Peter Marcus

Republican candidates pick on Hick

But mostly agree with each other on the main issues in the race
The Colorado Statesman

Four of Colorado’s Republican gubernatorial candidates met Wednesday evening for their first joint forum in what was a mostly cordial exchange — until the end.

Appearing in a live studio audience taping of “The Aaron Harber Show,” the four candidates — former U.S. Rep. Tom Tancredo, former Senate Minority Leader Mike Kopp, Secretary of State Scott Gessler and Sen. Greg Brophy — were asked whether they plan on pledging to maintain a polite and respectful debate throughout the primary.

‘Reform’ candidates win local school board races

But definition of reform isn’t always so clear
The Colorado Statesman

So-called “reform” school board candidates swept to victory in three Front Range school district elections this odd-year election. But how one defines “reform” is a matter of location and political perspective.

In Denver, reformers won four seats, shifting the pro-administration’s one-seat majority to a tilted six-seat majority, thereby leaving the union-backed so-called “neighborhood” advocates with little voice on the seven-member board.

Amendment 66 handily defeated

The Colorado Statesman

Republicans on Tuesday night were quick to seize the political opportunity to attack Democrats following failure of a nearly $1 billion tax increase for education reform in Colorado.

But Democrats are carefully steering clear of partisan wrangling, suggesting that Coloradans agree with the premise of Amendment 66. They just differ on how to get there.

High turnout for tax on pot

The Colorado Statesman

When Colorado voters this time last year backed legalizing recreational marijuana, Gov. John Hickenlooper had a tongue-in-cheek reply: “Federal law still says marijuana is an illegal drug, so don’t break out the Cheetos or Goldfish too quickly,” he responded, causing ire within the legalization community.

Election eve lawsuit over HB 1303 dismissed

Heart of case rested on residency requirements
The Colorado Statesman

A Denver District Court judge late Monday night dismissed a case that would have thrown a wrench into Tuesday’s election and poked holes in a recent Democratic-backed elections law that critics say disenfranchises voters.

Judge Michael Martinez said he could not find adequate evidence to indicate that House Bill 1303 — now a law — has resulted in citizens being denied the right to vote in local elections, or that voters had cast ballots in elections they were not permitted to.

GOP Walsh seeks to oust U.S. Rep. DeGette in 2014

Challenger says he wants to be “big tent” candidate
The Colorado Statesman

Denver Republicans are under no illusion that defeating Democratic U.S. Rep. Diana DeGette in 2014 will be anything but an uphill climb — to say the least.

In the heavily Democratic-leaning Congressional District 1, DeGette has reigned supreme since 1996, earning her the title of “dean” of the Colorado delegation, and a position as chief deputy whip.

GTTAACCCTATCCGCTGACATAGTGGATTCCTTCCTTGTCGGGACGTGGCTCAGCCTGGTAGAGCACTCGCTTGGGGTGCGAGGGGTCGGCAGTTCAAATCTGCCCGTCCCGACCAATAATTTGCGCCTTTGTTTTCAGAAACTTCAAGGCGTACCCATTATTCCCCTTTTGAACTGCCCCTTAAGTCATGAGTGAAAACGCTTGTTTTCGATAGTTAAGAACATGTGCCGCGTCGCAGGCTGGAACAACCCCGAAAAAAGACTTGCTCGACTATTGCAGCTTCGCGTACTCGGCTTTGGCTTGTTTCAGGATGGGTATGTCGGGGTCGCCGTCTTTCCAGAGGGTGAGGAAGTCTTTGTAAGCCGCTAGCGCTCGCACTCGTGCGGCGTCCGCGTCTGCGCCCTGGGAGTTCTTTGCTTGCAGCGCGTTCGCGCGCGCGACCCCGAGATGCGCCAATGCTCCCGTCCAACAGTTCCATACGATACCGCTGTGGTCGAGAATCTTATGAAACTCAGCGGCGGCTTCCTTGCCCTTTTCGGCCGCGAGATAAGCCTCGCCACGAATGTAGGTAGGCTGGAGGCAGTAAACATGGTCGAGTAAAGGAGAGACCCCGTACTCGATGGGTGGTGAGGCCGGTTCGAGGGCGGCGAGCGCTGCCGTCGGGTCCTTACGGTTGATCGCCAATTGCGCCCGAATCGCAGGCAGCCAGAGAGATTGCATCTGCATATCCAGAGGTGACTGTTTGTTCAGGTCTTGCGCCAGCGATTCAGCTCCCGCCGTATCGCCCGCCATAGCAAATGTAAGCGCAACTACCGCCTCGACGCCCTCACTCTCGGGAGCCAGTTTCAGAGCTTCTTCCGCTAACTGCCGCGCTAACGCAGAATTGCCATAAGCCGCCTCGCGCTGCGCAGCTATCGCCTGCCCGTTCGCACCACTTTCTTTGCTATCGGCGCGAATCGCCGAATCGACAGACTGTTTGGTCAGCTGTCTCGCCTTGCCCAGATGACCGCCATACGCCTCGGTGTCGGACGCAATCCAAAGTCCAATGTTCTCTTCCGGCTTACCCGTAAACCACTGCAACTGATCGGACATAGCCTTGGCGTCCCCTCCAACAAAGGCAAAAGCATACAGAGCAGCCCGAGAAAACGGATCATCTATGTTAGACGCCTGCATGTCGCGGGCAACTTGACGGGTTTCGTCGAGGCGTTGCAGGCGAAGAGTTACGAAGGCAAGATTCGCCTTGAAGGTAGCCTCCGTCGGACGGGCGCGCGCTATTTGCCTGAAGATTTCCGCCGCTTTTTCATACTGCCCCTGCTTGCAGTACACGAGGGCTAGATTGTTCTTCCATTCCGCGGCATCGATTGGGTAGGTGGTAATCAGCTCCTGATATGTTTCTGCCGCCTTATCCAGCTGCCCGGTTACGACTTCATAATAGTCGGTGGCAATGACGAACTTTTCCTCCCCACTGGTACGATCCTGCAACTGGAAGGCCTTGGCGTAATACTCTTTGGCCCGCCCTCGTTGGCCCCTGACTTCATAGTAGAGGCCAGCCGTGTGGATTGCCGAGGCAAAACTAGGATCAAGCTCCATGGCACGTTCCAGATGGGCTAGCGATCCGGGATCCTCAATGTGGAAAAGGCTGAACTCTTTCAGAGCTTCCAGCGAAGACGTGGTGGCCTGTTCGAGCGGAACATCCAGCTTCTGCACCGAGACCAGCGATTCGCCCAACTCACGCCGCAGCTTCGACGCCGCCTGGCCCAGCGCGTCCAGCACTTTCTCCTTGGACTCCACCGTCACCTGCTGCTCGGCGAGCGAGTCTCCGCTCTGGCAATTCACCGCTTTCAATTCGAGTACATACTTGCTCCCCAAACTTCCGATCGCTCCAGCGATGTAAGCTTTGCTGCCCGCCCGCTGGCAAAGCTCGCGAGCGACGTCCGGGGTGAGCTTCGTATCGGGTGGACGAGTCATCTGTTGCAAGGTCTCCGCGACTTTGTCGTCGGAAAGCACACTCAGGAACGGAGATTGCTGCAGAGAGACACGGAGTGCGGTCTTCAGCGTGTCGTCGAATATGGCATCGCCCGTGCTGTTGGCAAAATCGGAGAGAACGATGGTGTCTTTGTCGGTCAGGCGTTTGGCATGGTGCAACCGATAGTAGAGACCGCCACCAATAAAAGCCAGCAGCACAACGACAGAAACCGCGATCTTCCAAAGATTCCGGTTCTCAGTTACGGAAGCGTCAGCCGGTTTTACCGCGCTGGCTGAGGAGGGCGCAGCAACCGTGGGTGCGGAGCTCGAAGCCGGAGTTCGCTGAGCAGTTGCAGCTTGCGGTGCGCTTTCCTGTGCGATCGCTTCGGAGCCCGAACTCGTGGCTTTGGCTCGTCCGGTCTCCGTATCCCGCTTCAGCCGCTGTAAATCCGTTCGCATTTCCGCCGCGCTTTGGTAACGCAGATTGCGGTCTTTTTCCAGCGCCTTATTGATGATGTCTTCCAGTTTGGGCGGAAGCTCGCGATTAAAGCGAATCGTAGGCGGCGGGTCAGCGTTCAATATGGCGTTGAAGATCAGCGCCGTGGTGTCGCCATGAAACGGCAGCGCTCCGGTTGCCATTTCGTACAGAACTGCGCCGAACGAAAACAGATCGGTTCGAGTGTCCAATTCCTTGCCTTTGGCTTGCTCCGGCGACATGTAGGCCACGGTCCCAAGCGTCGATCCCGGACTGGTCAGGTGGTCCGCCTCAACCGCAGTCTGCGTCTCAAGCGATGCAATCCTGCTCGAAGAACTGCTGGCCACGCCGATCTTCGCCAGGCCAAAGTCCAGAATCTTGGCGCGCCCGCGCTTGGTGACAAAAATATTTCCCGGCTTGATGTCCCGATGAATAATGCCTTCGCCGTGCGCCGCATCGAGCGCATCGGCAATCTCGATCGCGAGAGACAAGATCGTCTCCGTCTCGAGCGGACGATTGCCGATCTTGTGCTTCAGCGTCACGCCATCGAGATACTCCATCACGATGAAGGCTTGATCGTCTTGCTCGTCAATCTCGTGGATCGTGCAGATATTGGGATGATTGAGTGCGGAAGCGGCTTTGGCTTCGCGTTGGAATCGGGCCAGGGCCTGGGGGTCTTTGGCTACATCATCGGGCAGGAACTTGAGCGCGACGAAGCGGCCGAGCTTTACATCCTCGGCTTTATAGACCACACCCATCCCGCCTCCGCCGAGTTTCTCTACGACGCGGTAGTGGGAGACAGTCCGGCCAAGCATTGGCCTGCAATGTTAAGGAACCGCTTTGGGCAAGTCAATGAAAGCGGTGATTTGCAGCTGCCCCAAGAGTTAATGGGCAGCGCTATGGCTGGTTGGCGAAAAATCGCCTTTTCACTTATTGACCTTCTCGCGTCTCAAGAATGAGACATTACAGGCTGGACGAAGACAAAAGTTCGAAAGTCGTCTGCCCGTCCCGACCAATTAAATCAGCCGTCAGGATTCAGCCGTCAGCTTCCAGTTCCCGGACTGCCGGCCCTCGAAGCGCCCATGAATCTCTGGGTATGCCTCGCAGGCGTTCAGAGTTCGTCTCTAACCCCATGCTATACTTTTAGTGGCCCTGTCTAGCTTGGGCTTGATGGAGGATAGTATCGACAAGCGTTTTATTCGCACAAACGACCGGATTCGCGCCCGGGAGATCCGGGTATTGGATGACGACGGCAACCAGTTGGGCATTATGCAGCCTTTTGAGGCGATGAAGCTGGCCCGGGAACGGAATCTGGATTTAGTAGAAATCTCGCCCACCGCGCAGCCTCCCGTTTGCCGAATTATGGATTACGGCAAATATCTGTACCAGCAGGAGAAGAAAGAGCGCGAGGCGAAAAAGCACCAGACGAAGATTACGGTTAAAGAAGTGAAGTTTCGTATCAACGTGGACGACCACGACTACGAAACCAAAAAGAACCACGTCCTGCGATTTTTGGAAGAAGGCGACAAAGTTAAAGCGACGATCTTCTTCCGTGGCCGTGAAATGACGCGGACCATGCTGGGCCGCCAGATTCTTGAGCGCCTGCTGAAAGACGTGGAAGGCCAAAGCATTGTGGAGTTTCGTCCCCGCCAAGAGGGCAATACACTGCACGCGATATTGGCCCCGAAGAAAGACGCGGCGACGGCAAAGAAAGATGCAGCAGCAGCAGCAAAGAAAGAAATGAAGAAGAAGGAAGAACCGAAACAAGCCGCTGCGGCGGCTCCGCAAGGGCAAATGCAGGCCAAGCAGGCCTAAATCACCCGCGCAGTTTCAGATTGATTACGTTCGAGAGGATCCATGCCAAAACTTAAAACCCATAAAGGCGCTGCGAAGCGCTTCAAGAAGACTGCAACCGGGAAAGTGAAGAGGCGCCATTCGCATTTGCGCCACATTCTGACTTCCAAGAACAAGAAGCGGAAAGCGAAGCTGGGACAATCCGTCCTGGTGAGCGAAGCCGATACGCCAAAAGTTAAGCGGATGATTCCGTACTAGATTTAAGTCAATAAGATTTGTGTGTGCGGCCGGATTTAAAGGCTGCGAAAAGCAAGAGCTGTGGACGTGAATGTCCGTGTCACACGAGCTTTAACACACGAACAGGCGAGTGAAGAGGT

EPA covers earth, wind, fire in Denver hearing

Hearing strikes discordant responses
The Colorado Statesman

A storm of environmental issues blew through Colorado this week as the Environmental Protection Agency took comments in Denver on creating strong carbon pollution standards for power plants, while the state grappled with air quality violations, devastating fires and shrinking water resources.

Interim committee seeks representation for juveniles

Critics complain it could take away parental control
The Colorado Statesman

Following revelations that an estimated 45 percent of juveniles last year in Colorado faced delinquency cases without an attorney, lawmakers this week recommended legislation to address the deficiency.

But some prosecutors and lawmakers believe requiring attorneys for a youth offender limits parental rights, which could set up a partisan fight in the legislature next year.

Coloradans get schooled on Amendment 66

Proponents raise $8 million to convince voters
The Colorado Statesman

Proponents and opponents of a $950 million tax increase for schools have kicked their campaigns into high gear, hoping to educate voters before the November bell rings on Election Day.

As voters begin to receive their ballots in the mail, proponents have been using about $10.3 million to pump out television and radio advertising, among other expenditures.

In the last fundraising period, major contributions included $1.05 million from Bloomberg Philanthropies, founded by New York City Mayor Michael Bloomberg, and $1 million from the Bill and Melinda Gates Foundation.

Recall proponents take aim at Hudak

The Colorado Statesman

On a warm, sunny Saturday morning in early October, proponents in a quiet Arvada neighborhood are readying their campaign signs for yet another recall of a state lawmaker.

Empowered by two successful recalls over the summer that ousted the Senate president and a fellow Democratic colleague, recall proponents are energized to target another Democrat, Sen. Evie Hudak of Westminster, over her support for gun control.